Premier League rescue package ‘wrong on so many levels’ – Portsmouth chief

The Premier League’s £50million rescue package for clubs in Leagues One and Two was “wrong on so many levels”, according to Portsmouth chief executive Mark Catlin.

The EFL rejected the offer, designed to assist clubs affected by the coronavirus pandemic and made up of grants and interest-free loans, after divisional meetings with its clubs on Thursday.

The EFL said the offer “fell some way short” of what was required, and said any rescue package had to include clubs in the Championship as well.

Catlin said there had been unanimity among League One clubs in rejecting the offer.

He told the PA news agency: “It was far too little, too onerous in regards of the strings attached and didn’t offer any real solution moving forward. It was divisive at a time when we needed unity, it was wrong on so many levels.

“It is woefully short of what’s required. The EFL has been saying since the beginning that there’s a £250m black hole. The offer is embarrassing. I’ve been very defensive of the Premier League but I lost a lot of respect for them with that offer.”

The Premier League is understood to strongly dispute the assertion from the EFL that the offer was conditional, and its position is that clubs just needed to demonstrate hardship as a result of the pandemic in order to secure the support.

Asked what strings he thought were attached, Catlin said: “Things affecting future competitions, things affecting the academies, and in no small part that this was just offered to League One and League Two.

“If you’re trying to assist an organisation, you can’t cause divisions. The EFL feels very isolated at the moment, we don’t feel we’re being given any help, from the Premier League and primarily the Government.”

The Premier League is understood to be prepared to engage with any club, including those in the Championship, who believe they are under immediate threat. It announced on Wednesday that discussions were continuing with the EFL over support for Championship clubs.

Catlin said the Premier League needed to fulfil the “promise” to help the EFL which the Government has said was a condition of it supporting Project Restart in the summer.

The Premier League’s offer came less than a week after details of Project Big Picture plans emerged.

PBP was initially developed by Liverpool and Manchester United and publicly endorsed by EFL chairman Rick Parry, much to the disappointment of the Premier League. Its chief executive Richard Masters spoke on Wednesday about the need to “re-establish trust” with the EFL leadership after the events of last weekend.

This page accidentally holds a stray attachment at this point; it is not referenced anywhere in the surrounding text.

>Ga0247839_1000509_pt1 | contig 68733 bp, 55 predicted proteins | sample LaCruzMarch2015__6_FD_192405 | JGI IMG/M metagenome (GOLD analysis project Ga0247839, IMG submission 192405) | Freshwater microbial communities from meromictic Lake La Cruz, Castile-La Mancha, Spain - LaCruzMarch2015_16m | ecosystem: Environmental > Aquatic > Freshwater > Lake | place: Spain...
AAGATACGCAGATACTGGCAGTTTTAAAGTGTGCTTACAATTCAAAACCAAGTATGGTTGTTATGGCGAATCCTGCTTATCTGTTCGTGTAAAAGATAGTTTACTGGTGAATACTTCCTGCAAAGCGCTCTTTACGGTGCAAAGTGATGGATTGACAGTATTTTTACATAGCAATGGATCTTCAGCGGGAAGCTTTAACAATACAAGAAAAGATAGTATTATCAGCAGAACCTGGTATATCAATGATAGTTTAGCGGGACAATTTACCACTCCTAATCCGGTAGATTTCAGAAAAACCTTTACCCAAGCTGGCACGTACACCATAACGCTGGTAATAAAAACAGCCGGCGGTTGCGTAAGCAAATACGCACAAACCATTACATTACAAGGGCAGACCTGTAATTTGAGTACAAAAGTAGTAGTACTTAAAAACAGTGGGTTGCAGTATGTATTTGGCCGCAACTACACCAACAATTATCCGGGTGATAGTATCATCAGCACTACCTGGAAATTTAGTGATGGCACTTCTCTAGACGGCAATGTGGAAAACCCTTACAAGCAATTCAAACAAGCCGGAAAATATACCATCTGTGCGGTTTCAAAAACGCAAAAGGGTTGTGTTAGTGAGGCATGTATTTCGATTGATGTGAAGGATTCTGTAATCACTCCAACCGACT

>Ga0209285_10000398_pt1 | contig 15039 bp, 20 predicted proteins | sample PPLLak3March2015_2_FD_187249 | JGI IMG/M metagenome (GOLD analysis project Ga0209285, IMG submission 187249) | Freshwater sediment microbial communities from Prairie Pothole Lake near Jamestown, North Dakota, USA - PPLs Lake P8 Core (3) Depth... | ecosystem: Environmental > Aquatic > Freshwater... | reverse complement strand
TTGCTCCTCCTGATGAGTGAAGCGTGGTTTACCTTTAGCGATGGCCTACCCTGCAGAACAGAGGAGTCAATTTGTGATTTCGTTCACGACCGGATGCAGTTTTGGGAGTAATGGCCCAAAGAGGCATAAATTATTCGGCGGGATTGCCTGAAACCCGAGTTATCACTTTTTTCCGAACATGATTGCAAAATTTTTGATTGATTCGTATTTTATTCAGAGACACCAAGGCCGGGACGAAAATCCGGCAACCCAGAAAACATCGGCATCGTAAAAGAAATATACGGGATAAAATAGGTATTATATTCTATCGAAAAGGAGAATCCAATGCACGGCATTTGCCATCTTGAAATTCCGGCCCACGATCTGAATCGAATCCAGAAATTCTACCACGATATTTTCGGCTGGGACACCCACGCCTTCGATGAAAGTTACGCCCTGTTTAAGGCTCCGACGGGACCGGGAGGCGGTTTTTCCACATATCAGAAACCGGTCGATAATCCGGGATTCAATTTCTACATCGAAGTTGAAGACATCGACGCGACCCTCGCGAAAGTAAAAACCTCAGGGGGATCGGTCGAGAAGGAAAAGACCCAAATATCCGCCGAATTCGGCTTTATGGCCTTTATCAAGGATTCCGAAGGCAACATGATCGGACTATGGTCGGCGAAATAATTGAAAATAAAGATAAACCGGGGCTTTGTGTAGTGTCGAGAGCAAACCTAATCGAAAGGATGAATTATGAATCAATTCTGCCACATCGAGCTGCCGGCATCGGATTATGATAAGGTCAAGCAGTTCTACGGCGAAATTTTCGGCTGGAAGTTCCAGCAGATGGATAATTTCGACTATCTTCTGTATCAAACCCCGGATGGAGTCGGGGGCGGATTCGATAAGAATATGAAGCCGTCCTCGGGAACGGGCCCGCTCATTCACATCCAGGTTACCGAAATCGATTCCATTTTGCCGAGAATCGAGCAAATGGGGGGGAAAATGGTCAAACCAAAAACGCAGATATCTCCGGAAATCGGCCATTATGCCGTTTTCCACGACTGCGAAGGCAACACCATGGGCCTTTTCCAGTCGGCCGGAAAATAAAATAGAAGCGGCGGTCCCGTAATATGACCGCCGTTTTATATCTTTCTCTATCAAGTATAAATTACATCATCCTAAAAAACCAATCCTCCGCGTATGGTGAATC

Premier League chief executive Richard Masters says trust has been lost in the EFL leadership over Project Big Picture
Premier League chief executive Richard Masters says trust has been lost in the EFL leadership over Project Big Picture

The proposals made provision for an immediate £250million package for EFL clubs and a 25 per cent share of future Premier League media revenues, but were criticised because they also sought to concentrate greater power in the hands of the top flight’s ‘big six’ clubs, and were rejected at a Premier League meeting on Wednesday.

Despite the EFL’s collective rejection of the Premier League offer, Forest Green chairman Dale Vince said there was a possibility one or more clubs would be in such dire straits that they could break ranks and go direct to the Premier League for help.

He said it was “decent” of the Premier League to leave the offer of support on the table, and added: “There may be some clubs that are in dire need and it may take too long for an alternative to come.

“Somebody may have to go to the Premier League and say, ‘look, we’re about to not be able to pay wages’ or something, but that’s not our position.

“We have lost revenue like everyone else has, but we’ve made adjustments and we can make more adjustments if we have to.”

Vince also said his understanding was that the offer was conditional. Asked who set out what the conditions were, he said: “It’s what the EFL board said. What I have seen set out is that the Premier League would stay in control of the dispersal of the money, alongside the EFL and it was very much going to be a means-tested thing as I understand it.”